|Object type||Last Post film|
Australian War Memorial
|Place made||Australia: Australian Capital Territory, Canberra, Campbell|
|Date made||1 February 2019|
First World War, 1914-1918
Item copyright: © Australian War Memorial
This item is licensed under CC BY-NC
|Copying Provisions||Copy provided for personal non-commercial use|
The Last Post Ceremony commemorating the service of (5796) Private James Baker, 26th Battalion, AIF, First World War.
The Last Post Ceremony is presented in the Commemorative area of the Australian War Memorial each day. The ceremony commemorates more than 102,000 Australians who have given their lives in war and other operations and whose names are recorded on the Roll of Honour. At each ceremony the story behind one of the names on the Roll of Honour is told. Hosted by Gerard Pratt, the story for this day was on (5796) Private James Baker, 26th Battalion, AIF, First World War.
5796 Private James Baker, 26th Battalion, AIF
KIA 3 October 1918
Today we remember and pay tribute to Private James Baker.
James Baker was born on 21 April 1882 at Bunya, Queensland, to Peter and Mary Baker. He grew up around Strathpine and attended Warmer State School. After leaving school, he worked as a farmer.
Following the outbreak of the First World War, Baker enlisted on 21 July 1916 in Brisbane. He completed his training at the end of August and was allotted to reinforcements to the 26th Battalion.
Baker embarked with other reinforcements from Brisbane on 21 October aboard the transport ship Boonah, bound for England. After disembarking at Plymouth in mid-January 1917, he was sent to Rollestone Camp. A little over a week later, he went absent without leave for a day, for which he was fined three days’ pay.
In April he was admitted to hospital seriously ill with bronchial pneumonia. He took some time to recover and it was not until late-May that he was discharged from hospital.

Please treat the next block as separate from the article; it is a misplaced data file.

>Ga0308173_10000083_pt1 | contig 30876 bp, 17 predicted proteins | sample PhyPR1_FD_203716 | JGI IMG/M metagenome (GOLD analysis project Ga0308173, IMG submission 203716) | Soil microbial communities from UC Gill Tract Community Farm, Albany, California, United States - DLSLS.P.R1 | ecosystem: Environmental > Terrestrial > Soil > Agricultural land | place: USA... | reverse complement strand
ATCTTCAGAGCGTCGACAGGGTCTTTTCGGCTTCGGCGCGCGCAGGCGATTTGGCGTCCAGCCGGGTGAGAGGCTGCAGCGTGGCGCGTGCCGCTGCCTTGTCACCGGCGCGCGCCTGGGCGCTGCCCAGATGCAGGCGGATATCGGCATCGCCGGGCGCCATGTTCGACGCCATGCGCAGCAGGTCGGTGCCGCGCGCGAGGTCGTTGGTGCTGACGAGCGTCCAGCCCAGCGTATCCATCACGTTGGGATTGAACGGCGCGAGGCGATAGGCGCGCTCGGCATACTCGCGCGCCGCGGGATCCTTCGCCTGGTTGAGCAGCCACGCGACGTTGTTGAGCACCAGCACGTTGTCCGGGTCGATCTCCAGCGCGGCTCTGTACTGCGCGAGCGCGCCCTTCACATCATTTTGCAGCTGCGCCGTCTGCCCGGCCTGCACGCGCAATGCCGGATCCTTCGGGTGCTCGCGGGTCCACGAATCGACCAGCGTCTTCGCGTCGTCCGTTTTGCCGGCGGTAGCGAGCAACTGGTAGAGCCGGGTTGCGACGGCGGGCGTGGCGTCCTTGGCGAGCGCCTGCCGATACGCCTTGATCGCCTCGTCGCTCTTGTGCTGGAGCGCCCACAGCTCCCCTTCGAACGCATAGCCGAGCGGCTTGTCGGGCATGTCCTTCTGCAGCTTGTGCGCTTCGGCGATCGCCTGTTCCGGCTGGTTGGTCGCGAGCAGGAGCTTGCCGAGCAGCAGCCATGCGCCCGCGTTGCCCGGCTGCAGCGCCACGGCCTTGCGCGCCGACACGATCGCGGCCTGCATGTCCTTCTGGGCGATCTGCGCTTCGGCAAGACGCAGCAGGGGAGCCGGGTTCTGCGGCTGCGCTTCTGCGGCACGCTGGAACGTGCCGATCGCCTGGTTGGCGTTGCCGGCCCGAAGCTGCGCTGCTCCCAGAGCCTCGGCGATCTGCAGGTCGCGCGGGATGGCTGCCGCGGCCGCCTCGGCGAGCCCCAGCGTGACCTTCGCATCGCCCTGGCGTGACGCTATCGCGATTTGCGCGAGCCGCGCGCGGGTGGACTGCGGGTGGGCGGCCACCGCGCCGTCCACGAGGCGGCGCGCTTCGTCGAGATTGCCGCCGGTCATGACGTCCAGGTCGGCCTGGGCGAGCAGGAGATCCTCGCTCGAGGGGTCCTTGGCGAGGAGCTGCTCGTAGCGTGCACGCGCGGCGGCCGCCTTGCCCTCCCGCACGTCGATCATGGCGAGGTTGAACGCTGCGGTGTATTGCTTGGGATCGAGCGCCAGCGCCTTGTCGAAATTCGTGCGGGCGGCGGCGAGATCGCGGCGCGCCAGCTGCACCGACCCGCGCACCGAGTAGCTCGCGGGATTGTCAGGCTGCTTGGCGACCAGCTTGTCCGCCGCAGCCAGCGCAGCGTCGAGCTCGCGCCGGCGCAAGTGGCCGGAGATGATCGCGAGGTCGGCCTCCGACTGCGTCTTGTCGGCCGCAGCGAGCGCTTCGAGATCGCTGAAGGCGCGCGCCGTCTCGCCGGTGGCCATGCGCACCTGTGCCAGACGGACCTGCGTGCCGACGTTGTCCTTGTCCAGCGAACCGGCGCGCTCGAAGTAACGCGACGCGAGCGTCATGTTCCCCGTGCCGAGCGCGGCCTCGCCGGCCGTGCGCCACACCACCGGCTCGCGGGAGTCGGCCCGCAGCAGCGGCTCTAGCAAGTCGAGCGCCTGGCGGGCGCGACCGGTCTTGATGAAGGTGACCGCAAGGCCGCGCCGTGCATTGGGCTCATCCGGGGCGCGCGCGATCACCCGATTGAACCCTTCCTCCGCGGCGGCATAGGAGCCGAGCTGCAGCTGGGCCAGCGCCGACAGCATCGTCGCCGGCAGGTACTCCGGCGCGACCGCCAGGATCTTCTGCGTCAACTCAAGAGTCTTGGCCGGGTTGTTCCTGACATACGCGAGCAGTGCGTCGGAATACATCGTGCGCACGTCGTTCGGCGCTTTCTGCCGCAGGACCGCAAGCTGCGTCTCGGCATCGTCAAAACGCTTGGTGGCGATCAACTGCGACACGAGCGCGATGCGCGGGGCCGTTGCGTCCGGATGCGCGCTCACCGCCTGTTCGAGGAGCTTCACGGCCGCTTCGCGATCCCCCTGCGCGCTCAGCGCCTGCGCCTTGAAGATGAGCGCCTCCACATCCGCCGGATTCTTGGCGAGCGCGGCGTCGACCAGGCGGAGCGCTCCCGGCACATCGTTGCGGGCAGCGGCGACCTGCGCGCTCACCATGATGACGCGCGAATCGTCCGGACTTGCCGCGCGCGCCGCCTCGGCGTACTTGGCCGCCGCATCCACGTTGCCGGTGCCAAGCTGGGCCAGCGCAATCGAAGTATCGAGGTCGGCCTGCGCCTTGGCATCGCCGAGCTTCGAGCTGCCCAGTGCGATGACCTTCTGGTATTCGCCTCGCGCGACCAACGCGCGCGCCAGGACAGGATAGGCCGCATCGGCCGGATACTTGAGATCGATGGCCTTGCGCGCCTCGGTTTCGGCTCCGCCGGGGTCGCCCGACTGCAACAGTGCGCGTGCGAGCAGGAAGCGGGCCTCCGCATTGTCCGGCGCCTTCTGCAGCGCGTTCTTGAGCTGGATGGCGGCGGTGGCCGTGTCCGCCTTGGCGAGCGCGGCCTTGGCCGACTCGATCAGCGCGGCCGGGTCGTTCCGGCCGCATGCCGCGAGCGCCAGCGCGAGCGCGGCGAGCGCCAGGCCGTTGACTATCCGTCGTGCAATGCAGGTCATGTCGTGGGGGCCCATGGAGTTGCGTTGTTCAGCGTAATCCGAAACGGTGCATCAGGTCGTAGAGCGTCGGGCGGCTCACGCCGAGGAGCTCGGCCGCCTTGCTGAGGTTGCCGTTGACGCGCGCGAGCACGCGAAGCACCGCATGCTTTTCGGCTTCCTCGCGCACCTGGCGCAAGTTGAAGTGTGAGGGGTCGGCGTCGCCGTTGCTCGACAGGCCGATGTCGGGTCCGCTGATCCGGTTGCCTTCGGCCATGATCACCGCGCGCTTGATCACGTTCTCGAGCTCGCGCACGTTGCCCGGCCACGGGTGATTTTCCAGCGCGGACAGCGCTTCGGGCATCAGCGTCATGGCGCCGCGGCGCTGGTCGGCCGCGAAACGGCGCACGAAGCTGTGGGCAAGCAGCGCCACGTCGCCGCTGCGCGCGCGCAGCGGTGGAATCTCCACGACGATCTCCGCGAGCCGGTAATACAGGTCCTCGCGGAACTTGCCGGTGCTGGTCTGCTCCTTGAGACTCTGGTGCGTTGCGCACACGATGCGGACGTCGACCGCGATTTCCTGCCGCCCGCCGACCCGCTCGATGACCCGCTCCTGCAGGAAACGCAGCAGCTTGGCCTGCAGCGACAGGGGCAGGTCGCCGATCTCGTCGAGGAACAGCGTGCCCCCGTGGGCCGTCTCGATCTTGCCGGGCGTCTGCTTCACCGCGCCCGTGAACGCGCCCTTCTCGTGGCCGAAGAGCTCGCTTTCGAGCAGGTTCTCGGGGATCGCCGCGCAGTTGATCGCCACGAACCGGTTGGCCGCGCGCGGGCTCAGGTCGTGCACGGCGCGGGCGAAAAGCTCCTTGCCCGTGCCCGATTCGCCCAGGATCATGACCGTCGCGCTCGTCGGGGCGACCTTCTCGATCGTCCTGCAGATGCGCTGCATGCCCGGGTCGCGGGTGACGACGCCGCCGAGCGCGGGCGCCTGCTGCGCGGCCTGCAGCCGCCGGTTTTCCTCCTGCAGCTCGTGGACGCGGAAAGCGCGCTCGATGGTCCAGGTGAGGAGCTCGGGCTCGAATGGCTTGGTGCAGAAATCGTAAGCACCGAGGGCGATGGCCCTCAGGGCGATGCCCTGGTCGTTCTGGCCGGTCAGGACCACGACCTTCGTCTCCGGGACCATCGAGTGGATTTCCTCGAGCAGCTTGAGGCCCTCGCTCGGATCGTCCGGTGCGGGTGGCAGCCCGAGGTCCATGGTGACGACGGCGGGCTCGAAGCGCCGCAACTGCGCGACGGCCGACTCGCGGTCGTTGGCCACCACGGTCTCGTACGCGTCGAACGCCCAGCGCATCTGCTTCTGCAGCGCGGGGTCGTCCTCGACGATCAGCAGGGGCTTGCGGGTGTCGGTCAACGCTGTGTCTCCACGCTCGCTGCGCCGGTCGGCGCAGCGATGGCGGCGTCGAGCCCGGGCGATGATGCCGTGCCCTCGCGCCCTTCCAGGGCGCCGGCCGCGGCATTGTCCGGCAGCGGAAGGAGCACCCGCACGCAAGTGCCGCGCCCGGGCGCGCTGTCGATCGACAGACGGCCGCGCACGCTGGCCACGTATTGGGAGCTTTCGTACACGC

Baker was sent to France in mid-June and after several weeks at Le Havre, he joined the 26th Battalion at Bapaume in early July. In August the battalion moved to Belgium in preparation for the third battle of Ypres. Baker saw his first major actions in September and October at Menin Road and Broodseinde Ridge.
After a relatively quiet winter, the German Army launched its Spring Offensive in late March 1918. The 26th Battalion was rushed south to the Somme where it helped to halt the German drive towards Amiens.
In June and July, the battalion was involved in several “peaceful penetration” operations, first at Morlancourt and later at Monument Wood. During the latter operation, the battalion was credited with the capture of the German A7V tank “Mephisto”, which later went on display here at the Australian War Memorial.
On 8 August, the start of the allied offensive, the 26th Battalion led the 7th Brigade’s advance near Villers-Bretonneux. During the day, Baker received a gunshot wound to the left side of his chest and was evacuated to a nearby casualty clearing station where he underwent surgery. He recovered well and by the end of the month, he had been sent to the Australian Infantry Base Details depot at Etaples. Baker re-joined his battalion in early September.
On 3 October, the 26th Battalion was involved capturing Lormisset, as part of wider operations to breach the Beaurevoir Line. During the fighting, the battalion suffered 123 casualties, including 21 men killed, one of whom was Baker. Tragically, this was the last operation of the war conducted by the 26th Battalion.
Baker’s body was recovered and laid to rest in Beaurevoir Communal Cemetery British Extension. He was 34 years old.
His name is listed on the Roll of Honour on my right, among more than 60,000 Australians who died while serving in the First World War.
This is but one of the many stories of service and sacrifice told here at the Australian War Memorial. We now remember Private James Baker, who gave his life for us, for our freedoms, and in the hope of a better world.
Historian, Military History Section
Video of The Last Post Ceremony commemorating the service of (5796) Private James Baker, 26th Battalion, AIF, First World War. (video)